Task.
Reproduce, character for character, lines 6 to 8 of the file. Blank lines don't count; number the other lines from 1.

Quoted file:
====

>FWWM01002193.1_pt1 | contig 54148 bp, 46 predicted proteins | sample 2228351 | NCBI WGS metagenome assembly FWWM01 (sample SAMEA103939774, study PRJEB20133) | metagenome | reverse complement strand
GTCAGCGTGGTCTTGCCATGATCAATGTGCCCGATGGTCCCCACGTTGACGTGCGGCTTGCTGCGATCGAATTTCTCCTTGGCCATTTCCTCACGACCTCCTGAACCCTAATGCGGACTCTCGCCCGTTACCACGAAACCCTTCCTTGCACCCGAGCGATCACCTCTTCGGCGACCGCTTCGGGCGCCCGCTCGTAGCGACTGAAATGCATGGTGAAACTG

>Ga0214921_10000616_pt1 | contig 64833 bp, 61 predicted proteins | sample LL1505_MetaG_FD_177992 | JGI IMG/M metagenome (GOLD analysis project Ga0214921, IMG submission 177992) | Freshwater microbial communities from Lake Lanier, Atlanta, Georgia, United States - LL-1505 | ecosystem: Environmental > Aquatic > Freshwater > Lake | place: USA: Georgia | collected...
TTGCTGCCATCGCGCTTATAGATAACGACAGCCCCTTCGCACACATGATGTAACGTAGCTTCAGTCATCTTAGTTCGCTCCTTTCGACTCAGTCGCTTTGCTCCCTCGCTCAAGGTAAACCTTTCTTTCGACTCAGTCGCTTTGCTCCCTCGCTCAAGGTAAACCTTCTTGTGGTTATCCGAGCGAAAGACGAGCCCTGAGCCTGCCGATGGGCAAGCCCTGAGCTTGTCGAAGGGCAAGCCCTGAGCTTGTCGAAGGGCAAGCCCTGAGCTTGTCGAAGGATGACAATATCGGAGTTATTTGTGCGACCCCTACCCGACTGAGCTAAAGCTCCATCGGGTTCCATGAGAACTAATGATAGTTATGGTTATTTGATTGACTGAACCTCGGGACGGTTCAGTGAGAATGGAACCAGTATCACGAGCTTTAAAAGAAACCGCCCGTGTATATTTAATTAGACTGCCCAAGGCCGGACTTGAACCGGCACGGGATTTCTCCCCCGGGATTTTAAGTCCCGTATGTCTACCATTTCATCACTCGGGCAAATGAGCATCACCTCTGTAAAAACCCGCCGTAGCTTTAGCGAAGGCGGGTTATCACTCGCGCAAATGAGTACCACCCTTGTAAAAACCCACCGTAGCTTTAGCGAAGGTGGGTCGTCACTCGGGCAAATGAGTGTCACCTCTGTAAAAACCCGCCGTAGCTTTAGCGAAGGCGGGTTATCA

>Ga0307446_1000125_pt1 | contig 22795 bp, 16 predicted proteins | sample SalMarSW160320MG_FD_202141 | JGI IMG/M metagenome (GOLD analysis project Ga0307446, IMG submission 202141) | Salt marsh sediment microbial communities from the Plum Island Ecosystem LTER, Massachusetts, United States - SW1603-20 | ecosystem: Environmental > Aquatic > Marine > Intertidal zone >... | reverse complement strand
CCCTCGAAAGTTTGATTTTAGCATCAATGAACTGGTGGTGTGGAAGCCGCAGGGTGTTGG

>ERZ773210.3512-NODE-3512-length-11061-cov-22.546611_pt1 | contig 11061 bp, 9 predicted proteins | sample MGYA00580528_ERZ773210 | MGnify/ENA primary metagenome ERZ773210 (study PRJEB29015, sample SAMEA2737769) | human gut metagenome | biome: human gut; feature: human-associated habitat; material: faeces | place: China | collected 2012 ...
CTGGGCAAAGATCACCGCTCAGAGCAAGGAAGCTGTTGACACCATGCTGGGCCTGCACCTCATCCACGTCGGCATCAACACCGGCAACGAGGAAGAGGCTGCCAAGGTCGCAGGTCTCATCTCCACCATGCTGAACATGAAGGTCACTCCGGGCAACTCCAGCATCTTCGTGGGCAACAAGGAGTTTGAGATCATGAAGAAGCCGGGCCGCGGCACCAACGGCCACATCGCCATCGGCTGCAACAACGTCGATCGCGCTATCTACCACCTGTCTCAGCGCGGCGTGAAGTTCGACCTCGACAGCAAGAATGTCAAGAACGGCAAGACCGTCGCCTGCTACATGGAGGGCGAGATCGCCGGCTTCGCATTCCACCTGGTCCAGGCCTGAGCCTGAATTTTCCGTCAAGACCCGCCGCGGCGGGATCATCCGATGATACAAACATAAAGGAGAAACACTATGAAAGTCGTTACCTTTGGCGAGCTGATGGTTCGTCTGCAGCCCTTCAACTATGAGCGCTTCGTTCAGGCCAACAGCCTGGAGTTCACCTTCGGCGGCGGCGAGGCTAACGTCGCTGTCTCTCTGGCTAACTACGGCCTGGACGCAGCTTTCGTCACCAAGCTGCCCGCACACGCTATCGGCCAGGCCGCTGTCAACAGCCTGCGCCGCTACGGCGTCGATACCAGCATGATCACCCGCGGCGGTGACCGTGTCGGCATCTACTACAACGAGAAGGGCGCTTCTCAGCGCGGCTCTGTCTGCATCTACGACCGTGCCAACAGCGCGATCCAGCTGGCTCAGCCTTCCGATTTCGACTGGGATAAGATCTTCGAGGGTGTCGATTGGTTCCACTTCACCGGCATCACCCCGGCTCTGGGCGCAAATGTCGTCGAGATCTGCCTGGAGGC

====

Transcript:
CCCTCGAAAGTTTGATTTTAGCATCAATGAACTGGTGGTGTGGAAGCCGCAGGGTGTTGG

>ERZ773210.3512-NODE-3512-length-11061-cov-22.546611_pt1 | contig 11061 bp, 9 predicted proteins | sample MGYA00580528_ERZ773210 | MGnify/ENA primary metagenome ERZ773210 (study PRJEB29015, sample SAMEA2737769) | human gut metagenome | biome: human gut; feature: human-associated habitat; material: faeces | place: China | collected 2012 ...
CTGGGCAAAGATCACCGCTCAGAGCAAGGAAGCTGTTGACACCATGCTGGGCCTGCACCTCATCCACGTCGGCATCAACACCGGCAACGAGGAAGAGGCTGCCAAGGTCGCAGGTCTCATCTCCACCATGCTGAACATGAAGGTCACTCCGGGCAACTCCAGCATCTTCGTGGGCAACAAGGAGTTTGAGATCATGAAGAAGCCGGGCCGCGGCACCAACGGCCACATCGCCATCGGCTGCAACAACGTCGATCGCGCTATCTACCACCTGTCTCAGCGCGGCGTGAAGTTCGACCTCGACAGCAAGAATGTCAAGAACGGCAAGACCGTCGCCTGCTACATGGAGGGCGAGATCGCCGGCTTCGCATTCCACCTGGTCCAGGCCTGAGCCTGAATTTTCCGTCAAGACCCGCCGCGGCGGGATCATCCGATGATACAAACATAAAGGAGAAACACTATGAAAGTCGTTACCTTTGGCGAGCTGATGGTTCGTCTGCAGCCCTTCAACTATGAGCGCTTCGTTCAGGCCAACAGCCTGGAGTTCACCTTCGGCGGCGGCGAGGCTAACGTCGCTGTCTCTCTGGCTAACTACGGCCTGGACGCAGCTTTCGTCACCAAGCTGCCCGCACACGCTATCGGCCAGGCCGCTGTCAACAGCCTGCGCCGCTACGGCGTCGATACCAGCATGATCACCCGCGGCGGTGACCGTGTCGGCATCTACTACAACGAGAAGGGCGCTTCTCAGCGCGGCTCTGTCTGCATCTACGACCGTGCCAACAGCGCGATCCAGCTGGCTCAGCCTTCCGATTTCGACTGGGATAAGATCTTCGAGGGTGTCGATTGGTTCCACTTCACCGGCATCACCCCGGCTCTGGGCGCAAATGTCGTCGAGATCTGCCTGGAGGC